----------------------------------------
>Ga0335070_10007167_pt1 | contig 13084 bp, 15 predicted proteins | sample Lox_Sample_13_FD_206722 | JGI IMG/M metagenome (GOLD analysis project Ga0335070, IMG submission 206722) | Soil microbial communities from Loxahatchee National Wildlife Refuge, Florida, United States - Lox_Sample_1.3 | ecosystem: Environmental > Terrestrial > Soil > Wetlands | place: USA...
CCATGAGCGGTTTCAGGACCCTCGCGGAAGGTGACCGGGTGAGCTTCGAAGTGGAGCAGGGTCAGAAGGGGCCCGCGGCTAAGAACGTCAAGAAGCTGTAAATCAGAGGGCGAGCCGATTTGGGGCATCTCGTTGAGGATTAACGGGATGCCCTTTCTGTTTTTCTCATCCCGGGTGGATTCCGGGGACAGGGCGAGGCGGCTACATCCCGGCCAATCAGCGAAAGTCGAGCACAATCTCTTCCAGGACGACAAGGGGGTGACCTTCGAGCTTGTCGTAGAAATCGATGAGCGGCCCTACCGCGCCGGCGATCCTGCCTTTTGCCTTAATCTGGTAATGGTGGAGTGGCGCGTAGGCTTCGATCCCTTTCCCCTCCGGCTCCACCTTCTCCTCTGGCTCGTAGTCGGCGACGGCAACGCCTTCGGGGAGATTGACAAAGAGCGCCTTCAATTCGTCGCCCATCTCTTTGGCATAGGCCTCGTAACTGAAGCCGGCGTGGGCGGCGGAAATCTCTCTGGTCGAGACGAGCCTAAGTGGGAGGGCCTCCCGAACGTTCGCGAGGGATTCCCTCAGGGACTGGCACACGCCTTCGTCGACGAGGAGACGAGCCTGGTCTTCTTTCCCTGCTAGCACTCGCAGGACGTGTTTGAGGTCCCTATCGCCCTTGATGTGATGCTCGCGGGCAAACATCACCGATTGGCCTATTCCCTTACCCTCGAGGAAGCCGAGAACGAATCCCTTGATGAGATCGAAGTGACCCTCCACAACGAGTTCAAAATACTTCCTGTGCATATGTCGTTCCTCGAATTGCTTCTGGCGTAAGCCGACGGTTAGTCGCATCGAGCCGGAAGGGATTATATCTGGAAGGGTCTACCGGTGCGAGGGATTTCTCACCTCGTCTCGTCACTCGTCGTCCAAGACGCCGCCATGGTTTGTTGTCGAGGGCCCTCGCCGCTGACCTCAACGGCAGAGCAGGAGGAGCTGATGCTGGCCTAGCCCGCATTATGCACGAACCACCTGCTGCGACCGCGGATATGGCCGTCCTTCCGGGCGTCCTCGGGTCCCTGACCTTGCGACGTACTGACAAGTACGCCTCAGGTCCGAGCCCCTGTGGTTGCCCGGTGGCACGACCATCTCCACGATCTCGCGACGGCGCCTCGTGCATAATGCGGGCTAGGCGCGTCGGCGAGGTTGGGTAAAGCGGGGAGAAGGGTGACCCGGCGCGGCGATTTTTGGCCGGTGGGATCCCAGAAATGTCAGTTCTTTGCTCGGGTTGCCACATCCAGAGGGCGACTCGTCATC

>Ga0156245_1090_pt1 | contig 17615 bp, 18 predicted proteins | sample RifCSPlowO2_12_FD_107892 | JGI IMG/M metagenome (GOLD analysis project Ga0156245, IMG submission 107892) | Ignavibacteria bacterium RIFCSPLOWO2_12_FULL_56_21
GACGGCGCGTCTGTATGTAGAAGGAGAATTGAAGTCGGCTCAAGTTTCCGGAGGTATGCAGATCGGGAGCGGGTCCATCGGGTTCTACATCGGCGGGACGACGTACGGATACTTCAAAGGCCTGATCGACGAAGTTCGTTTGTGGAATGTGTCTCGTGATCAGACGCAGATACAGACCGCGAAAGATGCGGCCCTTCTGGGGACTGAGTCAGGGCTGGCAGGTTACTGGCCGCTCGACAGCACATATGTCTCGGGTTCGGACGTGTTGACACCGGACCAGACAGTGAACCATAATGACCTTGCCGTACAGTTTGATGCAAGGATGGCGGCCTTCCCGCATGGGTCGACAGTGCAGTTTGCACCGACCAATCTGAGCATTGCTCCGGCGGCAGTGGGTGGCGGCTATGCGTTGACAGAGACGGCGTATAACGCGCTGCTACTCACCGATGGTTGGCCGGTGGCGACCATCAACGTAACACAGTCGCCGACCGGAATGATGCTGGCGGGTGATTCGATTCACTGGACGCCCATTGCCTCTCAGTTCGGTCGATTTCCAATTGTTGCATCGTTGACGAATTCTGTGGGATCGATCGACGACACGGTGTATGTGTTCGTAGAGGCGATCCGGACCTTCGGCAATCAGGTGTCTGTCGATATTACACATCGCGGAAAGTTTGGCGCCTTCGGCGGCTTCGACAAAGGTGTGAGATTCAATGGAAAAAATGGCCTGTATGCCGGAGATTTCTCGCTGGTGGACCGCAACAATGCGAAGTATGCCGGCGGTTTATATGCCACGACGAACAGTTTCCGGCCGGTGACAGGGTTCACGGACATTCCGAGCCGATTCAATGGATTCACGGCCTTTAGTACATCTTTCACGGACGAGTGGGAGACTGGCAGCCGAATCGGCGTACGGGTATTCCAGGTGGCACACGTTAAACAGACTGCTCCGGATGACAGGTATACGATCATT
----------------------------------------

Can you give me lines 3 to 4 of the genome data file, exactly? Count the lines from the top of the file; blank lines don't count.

>Ga0156245_1090_pt1 | contig 17615 bp, 18 predicted proteins | sample RifCSPlowO2_12_FD_107892 | JGI IMG/M metagenome (GOLD analysis project Ga0156245, IMG submission 107892) | Ignavibacteria bacterium RIFCSPLOWO2_12_FULL_56_21
GACGGCGCGTCTGTATGTAGAAGGAGAATTGAAGTCGGCTCAAGTTTCCGGAGGTATGCAGATCGGGAGCGGGTCCATCGGGTTCTACATCGGCGGGACGACGTACGGATACTTCAAAGGCCTGATCGACGAAGTTCGTTTGTGGAATGTGTCTCGTGATCAGACGCAGATACAGACCGCGAAAGATGCGGCCCTTCTGGGGACTGAGTCAGGGCTGGCAGGTTACTGGCCGCTCGACAGCACATATGTCTCGGGTTCGGACGTGTTGACACCGGACCAGACAGTGAACCATAATGACCTTGCCGTACAGTTTGATGCAAGGATGGCGGCCTTCCCGCATGGGTCGACAGTGCAGTTTGCACCGACCAATCTGAGCATTGCTCCGGCGGCAGTGGGTGGCGGCTATGCGTTGACAGAGACGGCGTATAACGCGCTGCTACTCACCGATGGTTGGCCGGTGGCGACCATCAACGTAACACAGTCGCCGACCGGAATGATGCTGGCGGGTGATTCGATTCACTGGACGCCCATTGCCTCTCAGTTCGGTCGATTTCCAATTGTTGCATCGTTGACGAATTCTGTGGGATCGATCGACGACACGGTGTATGTGTTCGTAGAGGCGATCCGGACCTTCGGCAATCAGGTGTCTGTCGATATTACACATCGCGGAAAGTTTGGCGCCTTCGGCGGCTTCGACAAAGGTGTGAGATTCAATGGAAAAAATGGCCTGTATGCCGGAGATTTCTCGCTGGTGGACCGCAACAATGCGAAGTATGCCGGCGGTTTATATGCCACGACGAACAGTTTCCGGCCGGTGACAGGGTTCACGGACATTCCGAGCCGATTCAATGGATTCACGGCCTTTAGTACATCTTTCACGGACGAGTGGGAGACTGGCAGCCGAATCGGCGTACGGGTATTCCAGGTGGCACACGTTAAACAGACTGCTCCGGATGACAGGTATACGATCATT